Mental capacity and the law in England and Wales

The Mental Capacity Act 2005 aims to protect people who cannot make a decision for themselves.

The Mental Capacity Act 2005

The Mental Capacity Act 2005 came into force in 2007. It applies to people aged 16 and over in England and Wales.

The Act aims to protect people who are not able to make a decision for themselves. It means a person can plan ahead, in case they are ever in that situation in the future. It explains:

  • who can make decisions for them
  • in which situations they can make decisions
  • the process to follow when making decisions.

There are many parts to the Act, including information on lasting power of attorney and advance decisions to refuse treatment.

The Act states that a person lacks capacity if they are unable to make a decision for themselves about a specific matter. This may be because of an impairment of, or a disturbance in, the functioning of the mind or brain.

A person lacks capacity if they cannot do one of the following:

  • understand information about the decision
  • remember the information
  • use or consider the information as part of the decision-making process
  • communicate their decision by talking, using sign language or any other means.

Managing your care if you have not planned ahead

Best interests decisions

Usually, your carers and family are involved in making everyday decisions about your care. However, sometimes a decision may need to be made about your medical care or treatment.

In this case, a senior healthcare professional makes the decision. They base this decision on their experience and what they know about your situation. They will discuss the decision with your family, friends and anyone else involved in your care. These decisions are called best interests decisions.

The Mental Capacity Act 2005 lists factors that need to be considered when someone is making a best interests decision. These include considering:

  • all the relevant circumstances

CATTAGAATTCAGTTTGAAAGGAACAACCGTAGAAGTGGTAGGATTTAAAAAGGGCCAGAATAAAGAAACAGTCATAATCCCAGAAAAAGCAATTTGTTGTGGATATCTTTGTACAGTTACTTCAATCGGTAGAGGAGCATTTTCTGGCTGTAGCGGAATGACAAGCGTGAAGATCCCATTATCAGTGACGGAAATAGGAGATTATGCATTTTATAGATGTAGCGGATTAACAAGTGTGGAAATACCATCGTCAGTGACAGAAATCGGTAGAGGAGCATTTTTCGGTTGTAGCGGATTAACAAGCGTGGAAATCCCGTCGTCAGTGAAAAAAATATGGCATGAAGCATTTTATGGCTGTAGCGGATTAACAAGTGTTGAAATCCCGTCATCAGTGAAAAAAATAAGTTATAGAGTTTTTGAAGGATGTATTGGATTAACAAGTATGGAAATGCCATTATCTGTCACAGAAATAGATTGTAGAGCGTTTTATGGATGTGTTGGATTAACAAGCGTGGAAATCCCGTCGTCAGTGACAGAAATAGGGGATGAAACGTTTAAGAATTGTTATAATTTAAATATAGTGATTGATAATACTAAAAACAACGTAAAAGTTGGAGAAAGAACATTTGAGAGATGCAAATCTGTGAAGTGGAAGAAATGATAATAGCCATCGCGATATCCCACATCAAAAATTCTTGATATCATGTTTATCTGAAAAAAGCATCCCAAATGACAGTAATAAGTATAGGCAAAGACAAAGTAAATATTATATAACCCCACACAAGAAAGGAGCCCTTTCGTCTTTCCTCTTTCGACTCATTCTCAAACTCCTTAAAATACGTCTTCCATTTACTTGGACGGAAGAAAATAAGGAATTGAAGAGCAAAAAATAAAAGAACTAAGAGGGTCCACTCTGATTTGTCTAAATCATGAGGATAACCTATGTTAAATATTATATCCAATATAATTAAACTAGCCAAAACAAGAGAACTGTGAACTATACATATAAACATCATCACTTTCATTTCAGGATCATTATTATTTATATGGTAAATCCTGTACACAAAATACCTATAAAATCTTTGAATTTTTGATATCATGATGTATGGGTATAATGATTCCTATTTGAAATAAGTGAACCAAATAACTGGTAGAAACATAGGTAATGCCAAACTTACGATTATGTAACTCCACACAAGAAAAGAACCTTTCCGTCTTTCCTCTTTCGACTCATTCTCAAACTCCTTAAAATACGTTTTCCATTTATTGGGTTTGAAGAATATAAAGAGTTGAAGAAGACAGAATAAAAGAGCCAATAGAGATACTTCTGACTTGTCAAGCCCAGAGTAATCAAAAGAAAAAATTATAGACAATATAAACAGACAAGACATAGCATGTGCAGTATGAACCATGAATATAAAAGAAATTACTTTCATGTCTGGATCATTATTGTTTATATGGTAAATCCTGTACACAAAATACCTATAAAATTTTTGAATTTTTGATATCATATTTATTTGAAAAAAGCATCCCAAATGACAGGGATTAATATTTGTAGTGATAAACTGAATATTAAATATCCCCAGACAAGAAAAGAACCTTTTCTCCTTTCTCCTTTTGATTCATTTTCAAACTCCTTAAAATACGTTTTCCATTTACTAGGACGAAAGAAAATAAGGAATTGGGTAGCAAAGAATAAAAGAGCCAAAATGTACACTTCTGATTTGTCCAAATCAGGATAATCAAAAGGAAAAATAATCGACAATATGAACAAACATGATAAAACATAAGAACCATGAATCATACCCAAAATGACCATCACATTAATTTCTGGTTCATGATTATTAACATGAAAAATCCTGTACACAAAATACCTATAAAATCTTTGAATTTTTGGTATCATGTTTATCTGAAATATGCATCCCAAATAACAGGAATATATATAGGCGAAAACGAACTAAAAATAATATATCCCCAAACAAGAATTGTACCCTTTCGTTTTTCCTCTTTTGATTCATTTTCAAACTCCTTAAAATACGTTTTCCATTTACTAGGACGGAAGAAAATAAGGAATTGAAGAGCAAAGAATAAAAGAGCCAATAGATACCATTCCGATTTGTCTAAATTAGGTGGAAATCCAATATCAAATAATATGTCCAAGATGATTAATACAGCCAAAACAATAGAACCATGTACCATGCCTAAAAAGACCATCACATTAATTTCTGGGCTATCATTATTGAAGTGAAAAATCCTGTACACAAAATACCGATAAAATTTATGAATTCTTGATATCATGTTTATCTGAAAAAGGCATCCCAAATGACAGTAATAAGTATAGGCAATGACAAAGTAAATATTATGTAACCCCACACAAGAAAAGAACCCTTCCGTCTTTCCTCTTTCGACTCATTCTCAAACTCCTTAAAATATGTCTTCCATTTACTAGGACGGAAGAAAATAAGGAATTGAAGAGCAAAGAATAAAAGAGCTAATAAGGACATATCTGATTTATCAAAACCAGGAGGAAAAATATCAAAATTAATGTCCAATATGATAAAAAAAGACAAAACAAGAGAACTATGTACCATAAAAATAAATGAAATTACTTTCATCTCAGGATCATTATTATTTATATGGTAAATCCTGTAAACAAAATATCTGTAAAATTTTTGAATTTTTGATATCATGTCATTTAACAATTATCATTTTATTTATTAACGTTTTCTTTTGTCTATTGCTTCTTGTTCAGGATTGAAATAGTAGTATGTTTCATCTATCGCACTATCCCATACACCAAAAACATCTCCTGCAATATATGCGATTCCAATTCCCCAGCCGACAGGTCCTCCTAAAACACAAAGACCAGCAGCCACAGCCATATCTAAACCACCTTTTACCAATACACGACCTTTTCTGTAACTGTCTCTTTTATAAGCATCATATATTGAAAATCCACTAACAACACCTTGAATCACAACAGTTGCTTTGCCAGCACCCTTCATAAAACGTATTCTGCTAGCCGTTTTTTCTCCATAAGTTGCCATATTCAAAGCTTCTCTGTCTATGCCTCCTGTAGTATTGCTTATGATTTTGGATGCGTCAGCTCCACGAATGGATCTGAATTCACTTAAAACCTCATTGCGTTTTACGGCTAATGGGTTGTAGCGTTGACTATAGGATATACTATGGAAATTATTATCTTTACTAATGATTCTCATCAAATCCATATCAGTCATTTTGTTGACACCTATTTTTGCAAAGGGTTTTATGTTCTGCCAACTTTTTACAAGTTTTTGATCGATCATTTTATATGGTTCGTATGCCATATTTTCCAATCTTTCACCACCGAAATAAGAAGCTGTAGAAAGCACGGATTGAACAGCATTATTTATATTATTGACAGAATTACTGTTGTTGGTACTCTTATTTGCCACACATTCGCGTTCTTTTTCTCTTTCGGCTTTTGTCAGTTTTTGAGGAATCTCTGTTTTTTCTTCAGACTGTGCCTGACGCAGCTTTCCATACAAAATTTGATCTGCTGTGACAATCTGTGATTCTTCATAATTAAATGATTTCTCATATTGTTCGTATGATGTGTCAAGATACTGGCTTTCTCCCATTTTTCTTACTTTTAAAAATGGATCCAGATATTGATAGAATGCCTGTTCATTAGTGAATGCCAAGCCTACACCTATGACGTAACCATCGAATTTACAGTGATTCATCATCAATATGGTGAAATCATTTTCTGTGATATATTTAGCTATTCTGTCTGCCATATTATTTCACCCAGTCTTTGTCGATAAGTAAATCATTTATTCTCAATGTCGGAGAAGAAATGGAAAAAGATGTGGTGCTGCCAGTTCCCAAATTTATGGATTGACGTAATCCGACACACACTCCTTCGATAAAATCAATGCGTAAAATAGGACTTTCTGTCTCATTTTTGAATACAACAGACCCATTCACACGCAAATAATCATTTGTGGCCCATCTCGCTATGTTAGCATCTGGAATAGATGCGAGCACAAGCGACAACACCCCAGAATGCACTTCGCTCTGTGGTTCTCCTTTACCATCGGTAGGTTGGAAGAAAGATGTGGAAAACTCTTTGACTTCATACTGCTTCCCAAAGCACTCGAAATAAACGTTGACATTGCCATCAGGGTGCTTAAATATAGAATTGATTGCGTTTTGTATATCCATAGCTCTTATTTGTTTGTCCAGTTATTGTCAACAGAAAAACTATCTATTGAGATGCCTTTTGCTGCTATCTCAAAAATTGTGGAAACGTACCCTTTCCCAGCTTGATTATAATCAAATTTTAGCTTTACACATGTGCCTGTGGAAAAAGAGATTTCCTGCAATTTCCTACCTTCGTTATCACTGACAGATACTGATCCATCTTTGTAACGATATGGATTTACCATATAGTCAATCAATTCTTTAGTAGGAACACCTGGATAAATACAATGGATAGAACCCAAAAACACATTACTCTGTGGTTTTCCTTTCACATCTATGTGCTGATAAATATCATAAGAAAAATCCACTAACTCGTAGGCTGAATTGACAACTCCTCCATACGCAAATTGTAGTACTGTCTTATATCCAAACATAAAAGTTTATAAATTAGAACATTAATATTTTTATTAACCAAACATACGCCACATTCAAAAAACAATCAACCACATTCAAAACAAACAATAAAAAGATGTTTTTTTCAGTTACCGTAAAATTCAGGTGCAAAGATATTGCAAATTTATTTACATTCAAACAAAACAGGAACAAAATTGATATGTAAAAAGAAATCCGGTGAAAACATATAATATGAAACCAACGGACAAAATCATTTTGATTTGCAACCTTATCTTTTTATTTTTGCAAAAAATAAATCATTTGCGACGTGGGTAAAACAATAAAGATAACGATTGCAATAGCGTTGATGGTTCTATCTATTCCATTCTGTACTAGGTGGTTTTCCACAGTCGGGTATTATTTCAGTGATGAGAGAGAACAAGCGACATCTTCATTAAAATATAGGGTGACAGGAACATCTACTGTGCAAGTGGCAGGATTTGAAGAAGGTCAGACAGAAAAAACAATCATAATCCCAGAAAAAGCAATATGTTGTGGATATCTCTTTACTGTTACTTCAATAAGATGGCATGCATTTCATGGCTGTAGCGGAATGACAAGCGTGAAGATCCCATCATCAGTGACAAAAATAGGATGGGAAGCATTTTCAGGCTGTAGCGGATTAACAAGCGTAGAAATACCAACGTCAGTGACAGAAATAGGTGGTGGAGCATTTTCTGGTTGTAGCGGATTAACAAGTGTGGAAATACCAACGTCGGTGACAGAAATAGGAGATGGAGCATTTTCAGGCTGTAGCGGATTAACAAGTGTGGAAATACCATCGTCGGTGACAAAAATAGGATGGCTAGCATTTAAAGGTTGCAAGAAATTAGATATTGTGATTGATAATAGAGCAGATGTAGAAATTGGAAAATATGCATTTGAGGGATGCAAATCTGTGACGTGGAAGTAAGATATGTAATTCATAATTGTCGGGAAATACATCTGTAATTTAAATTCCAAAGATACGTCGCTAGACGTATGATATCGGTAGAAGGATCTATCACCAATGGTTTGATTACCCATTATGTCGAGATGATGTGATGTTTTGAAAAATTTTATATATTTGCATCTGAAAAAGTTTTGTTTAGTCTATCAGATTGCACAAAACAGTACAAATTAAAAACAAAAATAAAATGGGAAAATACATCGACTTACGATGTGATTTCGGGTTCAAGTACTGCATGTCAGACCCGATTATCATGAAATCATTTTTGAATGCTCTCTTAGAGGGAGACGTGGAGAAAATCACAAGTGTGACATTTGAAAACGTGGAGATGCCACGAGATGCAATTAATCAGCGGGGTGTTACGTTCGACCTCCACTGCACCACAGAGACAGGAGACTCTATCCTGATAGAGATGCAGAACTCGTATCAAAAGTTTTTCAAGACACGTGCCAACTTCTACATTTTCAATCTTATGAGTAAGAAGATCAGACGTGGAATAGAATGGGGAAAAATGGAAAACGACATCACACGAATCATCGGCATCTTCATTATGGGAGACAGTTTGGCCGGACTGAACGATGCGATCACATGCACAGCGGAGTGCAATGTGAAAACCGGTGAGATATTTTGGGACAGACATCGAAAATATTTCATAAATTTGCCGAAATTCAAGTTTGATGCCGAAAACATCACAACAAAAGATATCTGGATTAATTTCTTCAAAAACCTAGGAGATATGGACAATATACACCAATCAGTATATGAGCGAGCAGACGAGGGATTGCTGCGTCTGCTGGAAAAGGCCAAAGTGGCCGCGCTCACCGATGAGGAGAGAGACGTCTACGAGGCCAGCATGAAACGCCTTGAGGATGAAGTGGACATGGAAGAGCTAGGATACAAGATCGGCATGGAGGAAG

• your past and present wishes
  • your values and beliefs
  • the views of people caring for you, such as a family member, friend or carer.

A best interests decision must not be based on your age, condition, appearance or any aspect of your behaviour. This is stated in the Mental Capacity Act. The Act also ensures that those who make decisions think about all the relevant circumstances about your care. It also makes sure that the motives of the person making the decision are correct and in your best interests.

Decisions made by healthcare professionals

If a best interests decision is about life-sustaining treatment, a health professional cannot be motivated by a desire to bring about someone’s death. They should look at the appropriate treatment options available to make sure that the best interests of a person are met.

The views of family members and friends are considered in a best interests decision. But the person making the decision has the final responsibility. This is usually a senior healthcare professional. Sometimes this means that what the family wants is not what happens. In this situation, the healthcare professional should explain the law regarding best interest decisions and their reasons for the decision.

Independent Mental Capacity Advocates

In some situations, medical staff may need to appoint someone as an Independent Mental Capacity Advocate (IMCA). This person acts as your advocate and represents your interests, if you cannot do so yourself. This usually only happens if you do not have:

IMCAs are usually appointed if you need a non-urgent decision on your behalf about serious medical treatment, such as:

  • giving a new treatment
  • stopping treatment that has already started
  • withholding treatment that could be offered.

In this situation, the IMCA considers how these actions will affect you. They think about whether your life is likely to be made better or worse. For example, a new treatment may cause side effects such as sickness and pain, but only give you a few more weeks to live. The IMCA works with your medical team to make sure that your civil, human and welfare rights are respected. They consider all the options before making a decision.

IMCAs may also be appointed if an NHS body or local authority suggests a change of accommodation that means you will:

  • stay in hospital for longer than 28 days
  • stay in the care home for more than 8 weeks.

IMCAs may also be appointed to help make decisions in relation to care reviews and adult protection cases. You can find out more information about the IMCA service from